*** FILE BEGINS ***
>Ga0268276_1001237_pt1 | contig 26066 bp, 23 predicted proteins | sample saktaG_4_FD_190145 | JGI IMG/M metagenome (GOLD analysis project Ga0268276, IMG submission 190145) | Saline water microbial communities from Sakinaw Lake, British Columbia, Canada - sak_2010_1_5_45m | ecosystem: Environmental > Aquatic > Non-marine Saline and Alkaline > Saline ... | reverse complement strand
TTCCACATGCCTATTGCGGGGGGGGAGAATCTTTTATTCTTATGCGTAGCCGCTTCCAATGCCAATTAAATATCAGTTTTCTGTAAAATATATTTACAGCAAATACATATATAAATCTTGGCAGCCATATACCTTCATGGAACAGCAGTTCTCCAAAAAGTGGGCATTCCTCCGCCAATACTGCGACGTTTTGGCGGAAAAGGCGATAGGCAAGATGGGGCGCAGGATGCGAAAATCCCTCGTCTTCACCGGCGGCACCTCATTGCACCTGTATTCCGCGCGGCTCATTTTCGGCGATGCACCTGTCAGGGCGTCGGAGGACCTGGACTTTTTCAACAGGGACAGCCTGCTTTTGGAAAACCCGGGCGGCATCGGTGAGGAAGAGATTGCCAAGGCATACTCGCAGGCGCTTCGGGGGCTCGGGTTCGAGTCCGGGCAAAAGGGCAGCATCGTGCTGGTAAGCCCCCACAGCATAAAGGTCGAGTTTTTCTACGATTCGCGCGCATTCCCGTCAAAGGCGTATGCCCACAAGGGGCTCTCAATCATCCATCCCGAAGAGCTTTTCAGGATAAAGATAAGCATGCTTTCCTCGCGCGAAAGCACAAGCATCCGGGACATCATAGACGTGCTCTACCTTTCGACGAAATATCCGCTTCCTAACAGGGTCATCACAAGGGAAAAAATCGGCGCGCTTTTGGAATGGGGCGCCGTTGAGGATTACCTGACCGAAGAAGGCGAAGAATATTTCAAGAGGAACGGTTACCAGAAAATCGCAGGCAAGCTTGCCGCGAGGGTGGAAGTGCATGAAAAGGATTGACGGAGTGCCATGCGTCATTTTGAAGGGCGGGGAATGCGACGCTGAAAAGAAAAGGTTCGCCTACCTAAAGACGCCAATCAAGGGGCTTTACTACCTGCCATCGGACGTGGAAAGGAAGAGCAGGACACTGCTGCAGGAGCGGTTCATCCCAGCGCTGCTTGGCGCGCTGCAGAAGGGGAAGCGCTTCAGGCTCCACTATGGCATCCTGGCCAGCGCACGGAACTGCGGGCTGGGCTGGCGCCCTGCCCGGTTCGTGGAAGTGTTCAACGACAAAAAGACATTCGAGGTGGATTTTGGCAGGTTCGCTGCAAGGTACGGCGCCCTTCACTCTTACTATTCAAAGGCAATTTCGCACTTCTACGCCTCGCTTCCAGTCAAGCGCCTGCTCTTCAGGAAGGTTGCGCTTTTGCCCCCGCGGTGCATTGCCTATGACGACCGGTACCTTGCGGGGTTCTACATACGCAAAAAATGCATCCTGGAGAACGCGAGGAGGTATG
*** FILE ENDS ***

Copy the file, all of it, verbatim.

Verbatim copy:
>Ga0268276_1001237_pt1 | contig 26066 bp, 23 predicted proteins | sample saktaG_4_FD_190145 | JGI IMG/M metagenome (GOLD analysis project Ga0268276, IMG submission 190145) | Saline water microbial communities from Sakinaw Lake, British Columbia, Canada - sak_2010_1_5_45m | ecosystem: Environmental > Aquatic > Non-marine Saline and Alkaline > Saline ... | reverse complement strand
TTCCACATGCCTATTGCGGGGGGGGAGAATCTTTTATTCTTATGCGTAGCCGCTTCCAATGCCAATTAAATATCAGTTTTCTGTAAAATATATTTACAGCAAATACATATATAAATCTTGGCAGCCATATACCTTCATGGAACAGCAGTTCTCCAAAAAGTGGGCATTCCTCCGCCAATACTGCGACGTTTTGGCGGAAAAGGCGATAGGCAAGATGGGGCGCAGGATGCGAAAATCCCTCGTCTTCACCGGCGGCACCTCATTGCACCTGTATTCCGCGCGGCTCATTTTCGGCGATGCACCTGTCAGGGCGTCGGAGGACCTGGACTTTTTCAACAGGGACAGCCTGCTTTTGGAAAACCCGGGCGGCATCGGTGAGGAAGAGATTGCCAAGGCATACTCGCAGGCGCTTCGGGGGCTCGGGTTCGAGTCCGGGCAAAAGGGCAGCATCGTGCTGGTAAGCCCCCACAGCATAAAGGTCGAGTTTTTCTACGATTCGCGCGCATTCCCGTCAAAGGCGTATGCCCACAAGGGGCTCTCAATCATCCATCCCGAAGAGCTTTTCAGGATAAAGATAAGCATGCTTTCCTCGCGCGAAAGCACAAGCATCCGGGACATCATAGACGTGCTCTACCTTTCGACGAAATATCCGCTTCCTAACAGGGTCATCACAAGGGAAAAAATCGGCGCGCTTTTGGAATGGGGCGCCGTTGAGGATTACCTGACCGAAGAAGGCGAAGAATATTTCAAGAGGAACGGTTACCAGAAAATCGCAGGCAAGCTTGCCGCGAGGGTGGAAGTGCATGAAAAGGATTGACGGAGTGCCATGCGTCATTTTGAAGGGCGGGGAATGCGACGCTGAAAAGAAAAGGTTCGCCTACCTAAAGACGCCAATCAAGGGGCTTTACTACCTGCCATCGGACGTGGAAAGGAAGAGCAGGACACTGCTGCAGGAGCGGTTCATCCCAGCGCTGCTTGGCGCGCTGCAGAAGGGGAAGCGCTTCAGGCTCCACTATGGCATCCTGGCCAGCGCACGGAACTGCGGGCTGGGCTGGCGCCCTGCCCGGTTCGTGGAAGTGTTCAACGACAAAAAGACATTCGAGGTGGATTTTGGCAGGTTCGCTGCAAGGTACGGCGCCCTTCACTCTTACTATTCAAAGGCAATTTCGCACTTCTACGCCTCGCTTCCAGTCAAGCGCCTGCTCTTCAGGAAGGTTGCGCTTTTGCCCCCGCGGTGCATTGCCTATGACGACCGGTACCTTGCGGGGTTCTACATACGCAAAAAATGCATCCTGGAGAACGCGAGGAGGTATG